During my first days in the weeds I was not disturbed or even noticed by anyone. And then Vicky Talluso came walking right toward me, staring straight at me, wearing shocking-yellow crinkle-vinyl knee boots with super-stacked heels and twisted purple stockings and a pink and orange psychedelic shirtdress with a lime green collar. Her long hair was swinging and she was wearing a kind of hat called a tam, a tam made out of hypnotizing red velvet and she was moving so confidently and so fast and she was flipping me out completely, freaking me extremely. I could not think of one reason why a person like her would be walking so rapidly toward a person like me. Because I am her opposite in every single way. I am about as detailed as a shadow.
I nervously started yanking up grass and weeds and made a pile out of them and when she was very close I started staring at the pile very seriously like it was a science project I was working on, but her face had already been flash-burned into my vision. She had slightly bulged-out eyes with a lot of violet eye shadow and globbed-on mascara and she had a long nose that humped up in the middle and white frosted lipstick coated thick on very chapped lips and her lips protruded forward because her twisted eyeteeth bucked-out, a defect that was weirdly alluring. One of her many weirdly alluring defects.
I smelled the Chantilly and then burning rubber and I wondered about it. What could make a person smell like that. I later found out it was from the hair-removing cream she constantly used because she is a very hairy person. Quite naturally hairy all over, her eyelashes were incredibly long but so were her arm hairs. And the eyebrow hairs of her right eyebrow. The other one was completely missing. I noticed it right away. She was very bald above her left eye. The skin there was crusted.
"Hey," she said. I didn’t say anything back. "Hey, deaf," she said. "You. I got your message." She sat down too close to me and started yanking up grass and throwing it on my pile. "I received your message this morning and the answer is yes."
I said, “Message?”
"You’re Roberta, right?"
"Yesssssssss," she said, imitating my habit way of saying the word. The mother went insane if me or Julie said "yeah," because only idiots said "yeah." She wanted us to say "yes" very clearly. Make the "s" very clear. She did not want to be known as the mother of two idiots.
"Yesssssssss," said Vicky Talluso. "That’s so sick. Yessssss."
She was yanking up the grass vigorously, yanking up roots and dirt clods and I noticed her hands were very small and wide and her fingernails were also small and wide with silver nail polish caked up in chipped layers.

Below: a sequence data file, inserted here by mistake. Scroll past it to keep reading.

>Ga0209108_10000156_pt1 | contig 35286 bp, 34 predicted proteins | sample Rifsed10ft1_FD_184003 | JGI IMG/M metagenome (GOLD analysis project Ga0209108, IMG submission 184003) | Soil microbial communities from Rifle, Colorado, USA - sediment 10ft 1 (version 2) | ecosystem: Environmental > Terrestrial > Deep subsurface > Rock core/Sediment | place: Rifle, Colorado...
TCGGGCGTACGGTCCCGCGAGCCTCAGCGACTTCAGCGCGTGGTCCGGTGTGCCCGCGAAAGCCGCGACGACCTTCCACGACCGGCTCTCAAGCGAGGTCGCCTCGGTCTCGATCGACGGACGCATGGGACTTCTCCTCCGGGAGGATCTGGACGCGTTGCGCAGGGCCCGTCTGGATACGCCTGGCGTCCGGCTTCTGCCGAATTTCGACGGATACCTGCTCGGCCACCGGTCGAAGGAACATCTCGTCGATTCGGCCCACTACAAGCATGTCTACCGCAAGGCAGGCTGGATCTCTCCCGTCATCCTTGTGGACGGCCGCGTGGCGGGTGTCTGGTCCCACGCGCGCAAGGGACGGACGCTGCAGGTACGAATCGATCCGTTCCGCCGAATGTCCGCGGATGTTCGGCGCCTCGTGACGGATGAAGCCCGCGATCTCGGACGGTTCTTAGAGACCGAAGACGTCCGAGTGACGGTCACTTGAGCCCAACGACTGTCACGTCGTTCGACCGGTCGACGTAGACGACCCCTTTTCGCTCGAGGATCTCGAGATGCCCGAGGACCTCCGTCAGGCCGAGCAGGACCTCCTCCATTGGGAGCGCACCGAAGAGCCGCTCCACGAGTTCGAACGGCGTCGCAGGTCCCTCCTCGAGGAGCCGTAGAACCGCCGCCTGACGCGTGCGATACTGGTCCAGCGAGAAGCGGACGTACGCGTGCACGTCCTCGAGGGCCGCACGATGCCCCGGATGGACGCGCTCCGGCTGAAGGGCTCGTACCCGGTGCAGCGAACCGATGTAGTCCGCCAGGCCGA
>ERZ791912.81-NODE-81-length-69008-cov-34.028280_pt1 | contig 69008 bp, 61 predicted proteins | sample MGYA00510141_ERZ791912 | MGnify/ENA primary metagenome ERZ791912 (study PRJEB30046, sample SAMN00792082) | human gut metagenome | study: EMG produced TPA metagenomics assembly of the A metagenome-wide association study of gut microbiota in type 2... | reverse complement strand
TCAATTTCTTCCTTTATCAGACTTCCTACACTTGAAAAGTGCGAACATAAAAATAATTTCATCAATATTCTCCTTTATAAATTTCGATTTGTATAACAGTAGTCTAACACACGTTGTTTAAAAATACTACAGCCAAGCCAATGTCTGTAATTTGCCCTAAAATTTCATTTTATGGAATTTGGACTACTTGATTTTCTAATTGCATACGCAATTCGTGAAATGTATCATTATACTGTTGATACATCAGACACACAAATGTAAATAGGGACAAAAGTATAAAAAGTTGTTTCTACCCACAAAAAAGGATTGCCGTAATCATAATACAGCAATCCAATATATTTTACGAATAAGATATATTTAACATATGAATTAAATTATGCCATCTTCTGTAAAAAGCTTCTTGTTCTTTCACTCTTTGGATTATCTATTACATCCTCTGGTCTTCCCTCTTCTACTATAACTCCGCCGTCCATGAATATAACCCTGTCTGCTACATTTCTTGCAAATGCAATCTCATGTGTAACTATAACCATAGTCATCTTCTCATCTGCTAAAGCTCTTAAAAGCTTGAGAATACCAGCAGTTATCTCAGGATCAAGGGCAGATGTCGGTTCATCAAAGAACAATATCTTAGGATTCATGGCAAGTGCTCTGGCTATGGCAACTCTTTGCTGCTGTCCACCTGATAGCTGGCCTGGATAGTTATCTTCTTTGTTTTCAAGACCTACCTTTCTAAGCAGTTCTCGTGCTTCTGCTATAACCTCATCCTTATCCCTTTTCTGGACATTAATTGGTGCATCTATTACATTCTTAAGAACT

She said, “You have ESP, right?”
"You have ESP and you have contact with an Unfortunate Being, right? You were doing the Ouija board this morning."
I shook my head. She saw me staring at her missing eyebrow. It was inflamed looking. Slightly scabby. I was thinking of the mange creature Demodex. I said, “Do you got a dog?”
"It’s ‘have,’" she said. "Not that it matters. But it’s ‘have.’ You called me this morning on the Ouija board and said to meet you here because you have something you need to give me.
Only you don’t know what it is. You said you needed for me to come to you and tell you what it is you are supposed to give me.”
I shook my head no.
She said, “Yessssss.” She said, “Do you have any cigs?”
I shook my head again and she yanked up a clump of grass with a huge root clod attached and threw it. She said, “I hate this place. I hate this school. I hate this world. I hate this universe. Do you have any cigs or not?”
"And you weren’t trying to contact me this morning?"
"Liar. Not that it matters, but liar."
From her purse she pulled out a flat chipped metal case that made a spronging sound when she opened it. Inside behind a filigree bar were three cigarettes.
"My last ones. Do you smoke?"
"Yesssssssss. That is so sick. Do you care if I steal it? Yesssssssss. That is how I’m going to say it from now on. Yessssss. Yessssss." She offered me a cig. I took it. I took it because the father said that when anyone offers you something, including a new identity, you should always take it and see what it leads you to. Once he found a nudist camp that way.
She pulled out a lighter with usn engraved on it. Big and silver-colored. Special issue. Made for people in windy conditions. You could not blow it out. I said, “Your father Navy?”
She snorted. “My father? Not hardly.”
We sat in the weeds awhile blowing stale Newport smoke into the air. I felt a weird electrification from being beside her. Partly it made me want to leave and partly it was what made me stay when the first bell rang and neither of us acted like we noticed it. Lunch was over. We had five minutes to get to fifth period.
"You don’t need to lie to me," she said. Blue smoke came out of her nostrils.
"OK," I said. It was the Navy thing to say. The thing the father told me to do. Agree and agree. See what the person has in mind.
"So you did contact me."
Five years is a long time to go around obeying and not talking and having a boring life. Maybe I did contact her. Or maybe my Unfortunate Being did, whatever that was. Maybe it was time to finally tell the story and maybe Vicky Talluso was the perfect person to tell it to.